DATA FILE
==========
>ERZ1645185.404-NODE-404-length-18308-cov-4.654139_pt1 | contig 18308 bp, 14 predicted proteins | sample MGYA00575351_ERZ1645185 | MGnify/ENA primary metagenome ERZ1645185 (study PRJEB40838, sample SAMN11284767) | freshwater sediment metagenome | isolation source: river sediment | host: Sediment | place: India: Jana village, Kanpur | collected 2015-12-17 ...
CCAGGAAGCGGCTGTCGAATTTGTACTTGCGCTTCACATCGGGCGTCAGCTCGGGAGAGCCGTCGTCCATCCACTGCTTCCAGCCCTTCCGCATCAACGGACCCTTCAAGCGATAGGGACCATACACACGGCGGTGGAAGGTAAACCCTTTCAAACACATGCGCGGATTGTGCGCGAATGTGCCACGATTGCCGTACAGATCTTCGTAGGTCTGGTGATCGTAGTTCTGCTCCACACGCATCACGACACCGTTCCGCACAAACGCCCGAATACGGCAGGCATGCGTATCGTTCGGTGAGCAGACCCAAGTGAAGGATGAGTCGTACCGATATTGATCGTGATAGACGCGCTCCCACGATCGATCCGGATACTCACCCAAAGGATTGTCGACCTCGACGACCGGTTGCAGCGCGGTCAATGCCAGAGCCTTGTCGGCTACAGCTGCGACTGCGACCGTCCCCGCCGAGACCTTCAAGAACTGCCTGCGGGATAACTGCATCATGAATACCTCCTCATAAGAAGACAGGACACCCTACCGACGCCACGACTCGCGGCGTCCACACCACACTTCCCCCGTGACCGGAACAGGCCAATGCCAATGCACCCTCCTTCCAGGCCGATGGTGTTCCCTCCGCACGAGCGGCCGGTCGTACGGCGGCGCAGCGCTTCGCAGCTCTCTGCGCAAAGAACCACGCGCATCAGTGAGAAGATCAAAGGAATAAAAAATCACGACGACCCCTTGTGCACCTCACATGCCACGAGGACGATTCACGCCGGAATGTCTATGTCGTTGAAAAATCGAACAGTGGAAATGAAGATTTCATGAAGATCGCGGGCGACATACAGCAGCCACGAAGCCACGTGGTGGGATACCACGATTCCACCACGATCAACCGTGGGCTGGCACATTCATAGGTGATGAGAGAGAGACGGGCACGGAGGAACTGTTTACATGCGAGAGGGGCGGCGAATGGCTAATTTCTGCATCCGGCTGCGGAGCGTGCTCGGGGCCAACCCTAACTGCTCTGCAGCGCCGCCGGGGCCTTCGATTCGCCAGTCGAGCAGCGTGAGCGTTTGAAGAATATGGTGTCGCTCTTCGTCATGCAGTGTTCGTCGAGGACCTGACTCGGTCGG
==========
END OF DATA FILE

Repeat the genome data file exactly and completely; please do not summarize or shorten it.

>ERZ1645185.404-NODE-404-length-18308-cov-4.654139_pt1 | contig 18308 bp, 14 predicted proteins | sample MGYA00575351_ERZ1645185 | MGnify/ENA primary metagenome ERZ1645185 (study PRJEB40838, sample SAMN11284767) | freshwater sediment metagenome | isolation source: river sediment | host: Sediment | place: India: Jana village, Kanpur | collected 2015-12-17 ...
CCAGGAAGCGGCTGTCGAATTTGTACTTGCGCTTCACATCGGGCGTCAGCTCGGGAGAGCCGTCGTCCATCCACTGCTTCCAGCCCTTCCGCATCAACGGACCCTTCAAGCGATAGGGACCATACACACGGCGGTGGAAGGTAAACCCTTTCAAACACATGCGCGGATTGTGCGCGAATGTGCCACGATTGCCGTACAGATCTTCGTAGGTCTGGTGATCGTAGTTCTGCTCCACACGCATCACGACACCGTTCCGCACAAACGCCCGAATACGGCAGGCATGCGTATCGTTCGGTGAGCAGACCCAAGTGAAGGATGAGTCGTACCGATATTGATCGTGATAGACGCGCTCCCACGATCGATCCGGATACTCACCCAAAGGATTGTCGACCTCGACGACCGGTTGCAGCGCGGTCAATGCCAGAGCCTTGTCGGCTACAGCTGCGACTGCGACCGTCCCCGCCGAGACCTTCAAGAACTGCCTGCGGGATAACTGCATCATGAATACCTCCTCATAAGAAGACAGGACACCCTACCGACGCCACGACTCGCGGCGTCCACACCACACTTCCCCCGTGACCGGAACAGGCCAATGCCAATGCACCCTCCTTCCAGGCCGATGGTGTTCCCTCCGCACGAGCGGCCGGTCGTACGGCGGCGCAGCGCTTCGCAGCTCTCTGCGCAAAGAACCACGCGCATCAGTGAGAAGATCAAAGGAATAAAAAATCACGACGACCCCTTGTGCACCTCACATGCCACGAGGACGATTCACGCCGGAATGTCTATGTCGTTGAAAAATCGAACAGTGGAAATGAAGATTTCATGAAGATCGCGGGCGACATACAGCAGCCACGAAGCCACGTGGTGGGATACCACGATTCCACCACGATCAACCGTGGGCTGGCACATTCATAGGTGATGAGAGAGAGACGGGCACGGAGGAACTGTTTACATGCGAGAGGGGCGGCGAATGGCTAATTTCTGCATCCGGCTGCGGAGCGTGCTCGGGGCCAACCCTAACTGCTCTGCAGCGCCGCCGGGGCCTTCGATTCGCCAGTCGAGCAGCGTGAGCGTTTGAAGAATATGGTGTCGCTCTTCGTCATGCAGTGTTCGTCGAGGACCTGACTCGGTCGG